A granolithic slab tilted three fourths of an inch above the general level of a much travelled sidewalk near the centre of a town was not a defect within G.L. (Ter. Ed.) c. 84, Section 15.
TORT. Writ in the Superior Court dated March 6, 1933.
Judgment for the plaintiff in the sum of $1,280 was ordered by Beaudreau, J. The defendant appealed.
E. S. Tyler, Town Counsel, for the defendant.
J. Finelli, for the plaintiff.
LUMMUS, J. This action of tort to recover for personal injuries caused to the plaintiff on November 14, 1932, while a pedestrian, by an alleged defect in a sidewalk on Galen Street in Watertown, was referred to an auditor whose findings of fact were to be final. Judgment for the plaintiff was ordered on the auditor's report. The defendant's appeal brings the case here.
One point is decisive of the case. The sidewalk was composed of granolithic slabs four feet square. One of them had become tilted, so that at one corner where the plaintiff stumbled it rose vertically three quarters of an inch above the adjoining slab which was at the general level of the sidewalk. The sidewalk was near the centre of the town and much travelled. Abrupt variations in grade in sidewalks have often been held actionable defects, but we are aware of no case in which a plaintiff has been allowed to recover for injuries received from a fall caused by a variation as slight as that in this case, even in the centre of a city. George v. Malden, 274 Mass. 606 . Sears v. Greenfield, 287 Mass. 445 . Abrahams v. Zisman, 293 Mass. 375 , 376, and cases cited. Smith v. Fall River, 295 Mass. 88 . Callagy v. Boston, 297 Mass. 53 .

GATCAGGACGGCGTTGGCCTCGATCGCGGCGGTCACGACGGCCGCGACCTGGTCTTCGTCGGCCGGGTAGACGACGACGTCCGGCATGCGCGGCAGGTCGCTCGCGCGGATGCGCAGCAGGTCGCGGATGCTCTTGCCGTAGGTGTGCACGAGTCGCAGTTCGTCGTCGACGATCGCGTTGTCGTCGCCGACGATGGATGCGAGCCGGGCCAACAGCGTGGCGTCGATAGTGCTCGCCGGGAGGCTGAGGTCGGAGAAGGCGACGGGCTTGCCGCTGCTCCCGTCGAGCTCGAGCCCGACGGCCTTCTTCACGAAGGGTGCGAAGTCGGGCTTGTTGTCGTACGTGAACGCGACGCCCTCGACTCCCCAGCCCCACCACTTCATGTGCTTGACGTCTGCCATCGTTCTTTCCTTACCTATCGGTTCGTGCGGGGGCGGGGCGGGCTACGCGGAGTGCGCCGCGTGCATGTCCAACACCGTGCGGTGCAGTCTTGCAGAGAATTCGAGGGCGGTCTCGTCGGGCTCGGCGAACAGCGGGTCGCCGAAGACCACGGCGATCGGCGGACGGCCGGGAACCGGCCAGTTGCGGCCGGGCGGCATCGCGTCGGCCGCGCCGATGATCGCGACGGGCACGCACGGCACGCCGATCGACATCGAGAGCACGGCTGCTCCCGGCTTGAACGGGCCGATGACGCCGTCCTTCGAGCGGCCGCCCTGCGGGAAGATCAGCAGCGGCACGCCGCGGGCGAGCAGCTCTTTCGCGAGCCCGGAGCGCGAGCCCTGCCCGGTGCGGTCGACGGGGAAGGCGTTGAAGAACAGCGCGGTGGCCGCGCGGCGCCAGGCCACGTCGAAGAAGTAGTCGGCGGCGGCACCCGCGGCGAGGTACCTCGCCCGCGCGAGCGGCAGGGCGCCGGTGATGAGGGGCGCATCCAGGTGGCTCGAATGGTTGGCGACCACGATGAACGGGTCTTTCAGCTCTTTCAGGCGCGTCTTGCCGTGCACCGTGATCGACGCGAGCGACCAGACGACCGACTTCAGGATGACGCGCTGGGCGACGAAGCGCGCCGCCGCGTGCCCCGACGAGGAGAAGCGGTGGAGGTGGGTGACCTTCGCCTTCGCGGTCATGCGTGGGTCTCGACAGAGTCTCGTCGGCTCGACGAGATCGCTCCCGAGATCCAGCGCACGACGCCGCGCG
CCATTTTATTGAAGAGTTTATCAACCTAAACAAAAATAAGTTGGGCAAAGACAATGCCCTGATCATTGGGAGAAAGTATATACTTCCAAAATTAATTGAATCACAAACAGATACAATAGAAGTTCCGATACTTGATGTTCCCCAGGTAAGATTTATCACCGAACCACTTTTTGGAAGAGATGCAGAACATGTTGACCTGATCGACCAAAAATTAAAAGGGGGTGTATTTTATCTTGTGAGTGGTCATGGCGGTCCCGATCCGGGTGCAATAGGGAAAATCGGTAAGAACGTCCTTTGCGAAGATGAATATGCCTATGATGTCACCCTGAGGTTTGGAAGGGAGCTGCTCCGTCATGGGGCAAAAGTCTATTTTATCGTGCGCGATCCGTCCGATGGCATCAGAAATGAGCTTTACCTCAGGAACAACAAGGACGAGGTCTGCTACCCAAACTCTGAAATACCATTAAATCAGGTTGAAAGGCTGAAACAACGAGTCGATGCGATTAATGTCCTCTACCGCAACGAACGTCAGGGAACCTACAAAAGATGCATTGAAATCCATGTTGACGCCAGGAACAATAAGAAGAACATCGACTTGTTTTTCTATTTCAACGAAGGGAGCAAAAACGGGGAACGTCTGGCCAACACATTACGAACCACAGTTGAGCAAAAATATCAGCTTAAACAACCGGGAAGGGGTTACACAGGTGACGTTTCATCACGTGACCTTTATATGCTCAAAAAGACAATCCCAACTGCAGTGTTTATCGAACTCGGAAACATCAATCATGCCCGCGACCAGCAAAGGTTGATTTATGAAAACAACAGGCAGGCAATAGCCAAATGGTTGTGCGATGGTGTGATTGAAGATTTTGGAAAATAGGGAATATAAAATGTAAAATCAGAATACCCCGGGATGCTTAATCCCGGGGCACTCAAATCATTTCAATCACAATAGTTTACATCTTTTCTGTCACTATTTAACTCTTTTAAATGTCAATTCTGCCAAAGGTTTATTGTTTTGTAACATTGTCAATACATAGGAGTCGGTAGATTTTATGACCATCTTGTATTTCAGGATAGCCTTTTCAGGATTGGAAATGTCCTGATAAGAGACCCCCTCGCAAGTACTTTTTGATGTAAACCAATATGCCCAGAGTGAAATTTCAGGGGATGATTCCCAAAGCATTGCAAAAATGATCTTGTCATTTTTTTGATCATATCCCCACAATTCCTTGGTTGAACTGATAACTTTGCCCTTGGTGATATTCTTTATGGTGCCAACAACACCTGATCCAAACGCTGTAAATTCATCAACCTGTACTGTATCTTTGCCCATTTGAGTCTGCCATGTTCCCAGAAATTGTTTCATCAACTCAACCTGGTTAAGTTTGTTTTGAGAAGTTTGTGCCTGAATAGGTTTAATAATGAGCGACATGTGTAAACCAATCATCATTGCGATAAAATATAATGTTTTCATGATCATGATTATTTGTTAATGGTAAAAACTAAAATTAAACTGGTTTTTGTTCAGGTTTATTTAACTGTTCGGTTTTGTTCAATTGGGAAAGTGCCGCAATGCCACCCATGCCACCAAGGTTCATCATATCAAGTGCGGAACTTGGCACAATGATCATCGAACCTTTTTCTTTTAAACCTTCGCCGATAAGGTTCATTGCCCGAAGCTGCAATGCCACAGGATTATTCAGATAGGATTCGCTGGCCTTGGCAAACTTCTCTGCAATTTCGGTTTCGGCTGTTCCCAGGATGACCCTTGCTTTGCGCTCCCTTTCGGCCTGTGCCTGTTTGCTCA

Perfection is not required even in sidewalks. The fact that an imperfection was capable of causing injury, and in fact did so, is not enough to show that it was an actionable defect. A city or town performs its duty if it keeps its ways "reasonably" safe and convenient (G.L. [Ter. Ed.] c. 84, Section 1), and is not liable except for injuries caused by a defect or want of repair that "might have been remedied by reasonable care and diligence on" its part. Section 15. Zacharer v. Wakefield, 291 Mass. 90 . Adams v. Bolton, 297 Mass. 459 . The expense of keeping ways in a high state of repair must be considered on the questions of reasonableness and diligence. Beaumier v. Heath, 282 Mass. 312 . A slight imperfection such as was present in this case might readily arise in a well built sidewalk, often because of the freezing and thawing of the ground. In the opinion of a majority of the court, to find it an actionable defect would cast an undue burden upon municipalities. Rowett v. North Adams, 288 Mass. 50 . Clohecy v. Haverhill, 299 Mass. 378 .
Judgment for the defendant.